Boozy British Trifle

Submitted by: Joanna Wilson, Toronto

“It's a modern twist on a classic dessert, which my mother -- who came to Canada from Scotland in 1967 -- made every year. My sister took it up a notch with this even better version from the domestic goddess, Nigella Lawson. It's a pudding with punch.”



  • 1 litre(s) heavy cream
  • 8 egg yolks
  • 1/4 cup(s) super fine sugar
  • 1 tsp(s) vanilla

Trifle Base

  • 2 packets trifle sponges, with 8 sponges in each packet (or 2 plain pound cakes of 12 ounces each)
  • 340 g strawberry or blackberry jam (1 12 oz. jar)
  • 500 ml(s) cream sherry (2 cups sweet sherry)
  • 2 380g packets of frozen summer fruits, thawed (two 12-ounce bags)
  • zest of one orange
  • 25 g caster sugar - not needed if using fresh fruits (2 tablespoons superfine sugar)

Trifle Topping

  • 500 ml(s) double cream (2 cups heavy cream)
  • 50 shelled pistachios (1/3 cup)
  • 1 15ml tablespoon crystallised rose petals (or crystallised violet petals) – try or

Cooking Instructions

To make the custard, heat the cream in a large, wide, heavy-based pan and while it’s heating, whisk the egg yolks, whole eggs and caster sugar in a bowl. When the cream’s at boiling point – though don’t actually let it boil – take it off the heat and pour it over the eggs and sugar, whisking as you go.

Wash out the pan (boring but it does have to be done), then pour the uncooked custard back into it and return to the heat. Cook over a medium heat (people will tell you it should be low heat but that is just too tedious for words), stirring all the time, until it has thickened. It must never boil!

After 10-15 minutes, it should be thick enough, so straight away pour it into a cold, clean bowl, add the vanilla extract, and whisk a bit to help bring the temperature down. Cover the very top of the custard, as well as the bowl, with cling film and leave to cool, while you start assembling your trifle.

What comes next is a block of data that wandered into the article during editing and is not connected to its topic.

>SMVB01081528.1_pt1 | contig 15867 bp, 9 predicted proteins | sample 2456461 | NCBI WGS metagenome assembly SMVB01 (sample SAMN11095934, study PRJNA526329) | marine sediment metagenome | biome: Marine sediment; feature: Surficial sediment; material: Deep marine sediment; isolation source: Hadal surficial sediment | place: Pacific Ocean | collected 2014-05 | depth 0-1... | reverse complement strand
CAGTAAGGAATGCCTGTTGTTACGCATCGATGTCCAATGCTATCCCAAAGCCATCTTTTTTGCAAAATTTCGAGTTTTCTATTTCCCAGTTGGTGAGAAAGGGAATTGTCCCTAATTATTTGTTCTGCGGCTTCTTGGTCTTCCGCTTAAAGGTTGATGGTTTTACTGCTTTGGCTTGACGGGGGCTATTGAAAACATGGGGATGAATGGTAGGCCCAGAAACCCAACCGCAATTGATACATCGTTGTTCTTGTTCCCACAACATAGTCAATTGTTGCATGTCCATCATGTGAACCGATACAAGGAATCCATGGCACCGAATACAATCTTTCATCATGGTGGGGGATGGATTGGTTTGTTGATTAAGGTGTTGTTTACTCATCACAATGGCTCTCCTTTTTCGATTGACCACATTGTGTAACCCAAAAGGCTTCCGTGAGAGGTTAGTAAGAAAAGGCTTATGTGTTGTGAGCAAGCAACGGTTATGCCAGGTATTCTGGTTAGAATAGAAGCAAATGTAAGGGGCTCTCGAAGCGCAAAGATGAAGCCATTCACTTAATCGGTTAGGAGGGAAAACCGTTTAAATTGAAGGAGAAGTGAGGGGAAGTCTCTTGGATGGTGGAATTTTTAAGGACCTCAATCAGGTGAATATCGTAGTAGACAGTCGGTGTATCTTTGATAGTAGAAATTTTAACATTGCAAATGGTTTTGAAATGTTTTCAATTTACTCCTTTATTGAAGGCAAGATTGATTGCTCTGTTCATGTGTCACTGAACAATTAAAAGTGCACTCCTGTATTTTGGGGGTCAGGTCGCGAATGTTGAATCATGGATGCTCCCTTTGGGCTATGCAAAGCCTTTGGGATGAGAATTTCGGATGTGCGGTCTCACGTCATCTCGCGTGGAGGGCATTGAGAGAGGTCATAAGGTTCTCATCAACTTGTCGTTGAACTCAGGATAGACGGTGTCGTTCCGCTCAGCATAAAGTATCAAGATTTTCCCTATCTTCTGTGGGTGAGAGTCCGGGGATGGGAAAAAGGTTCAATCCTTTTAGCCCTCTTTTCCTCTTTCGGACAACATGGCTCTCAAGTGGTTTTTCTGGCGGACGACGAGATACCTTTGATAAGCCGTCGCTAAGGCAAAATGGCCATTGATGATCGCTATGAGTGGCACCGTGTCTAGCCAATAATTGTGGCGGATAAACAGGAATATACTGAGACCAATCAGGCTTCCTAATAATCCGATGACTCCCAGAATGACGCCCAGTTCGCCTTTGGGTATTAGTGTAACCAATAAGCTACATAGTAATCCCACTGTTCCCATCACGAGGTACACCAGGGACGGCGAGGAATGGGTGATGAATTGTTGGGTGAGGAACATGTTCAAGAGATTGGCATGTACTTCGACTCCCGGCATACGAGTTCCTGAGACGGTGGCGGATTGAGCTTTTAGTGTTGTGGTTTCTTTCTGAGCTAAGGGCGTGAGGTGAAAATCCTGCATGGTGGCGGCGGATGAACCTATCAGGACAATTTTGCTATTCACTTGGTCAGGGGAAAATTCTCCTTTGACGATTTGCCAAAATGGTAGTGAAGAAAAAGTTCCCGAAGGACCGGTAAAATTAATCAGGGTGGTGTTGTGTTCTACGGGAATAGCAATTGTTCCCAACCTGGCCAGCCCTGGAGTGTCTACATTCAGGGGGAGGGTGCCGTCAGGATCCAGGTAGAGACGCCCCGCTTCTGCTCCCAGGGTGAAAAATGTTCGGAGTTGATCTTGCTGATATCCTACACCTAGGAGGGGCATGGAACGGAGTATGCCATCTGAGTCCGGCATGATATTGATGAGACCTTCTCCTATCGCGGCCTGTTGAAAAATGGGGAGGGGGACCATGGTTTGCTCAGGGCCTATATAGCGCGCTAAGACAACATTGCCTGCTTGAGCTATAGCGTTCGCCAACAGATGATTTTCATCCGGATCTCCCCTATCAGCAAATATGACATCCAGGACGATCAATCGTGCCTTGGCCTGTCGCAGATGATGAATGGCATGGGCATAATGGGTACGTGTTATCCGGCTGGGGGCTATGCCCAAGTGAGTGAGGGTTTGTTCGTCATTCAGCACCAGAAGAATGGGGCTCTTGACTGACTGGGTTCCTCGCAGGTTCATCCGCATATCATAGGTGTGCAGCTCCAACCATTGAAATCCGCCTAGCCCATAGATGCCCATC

Split the 16 trifle sponges in half and make into sandwiches with the jam. Squidge these into the base of your trifle bowl. (A trifle bowl should, I feel, be glass so you can see the layers from the outside. The proportions vary and, since the point of a trifle is the layers, the dimensions of your bowl will determine how these build up and the amount of sponge etc. you will need.) Pour the sherry over the sponge sandwiches and let it soak in. Now tumble in the thawed summer fruits, with a little of their liquid (it might seem unseasonal to use ‘summer’ fruits, but I love their tartness against the sweetness of the custard that will drape over them). Then grate the zest of the orange over the fruit and sprinkle with the caster sugar; if you’re not using frozen fruit (which tends to be sour), don’t bother with the sugar. (And you could bake a layer of pink, forced winter rhubarb, instead. Use 1kg rhubarb – about 800g when it's trimmed and sliced into 4cm-5cm pieces. Put the slices in a baking dish, sprinkle with 300g caster sugar, cover tightly with foil and cook, without adding liquid, for 45 minutes in a 190C/gas mark 5 (375F) oven. Once the rhubarb’s cold, use that as your fruit layer and boil down the juices to make a syrup for ice cream, or to drizzle – reduced and then chilled – over the cream with the pistachios and rose, later).

When the custard’s cool, remove the cling film. Pour and scrape the custard on top of the berries. It will be soft-set: thickened but far from solid. Cover the bowl (not the custard this time) with some fresh cling film (plastic wrap) and refrigerate for at least half a day or up to 2 days – it’s this standing time that makes the difference.

When you are ready to serve, take the trifle out of the fridge to stand for about 1 hour. Whisk the cream until softly whipped. You don’t want it to merge with the custard, but nor do you want it stiffly peaking.

Remove the cling film from the trifle bowl and spread the cream on top of the custard with a rubber spatula.

Finely chop the pistachios, sprinkle over the top of the trifle and adorn with a few, beautiful crystallized rose petals (or crystallized violet petals, if you prefer).

Source or her book NIGELLA CHRISTMAS

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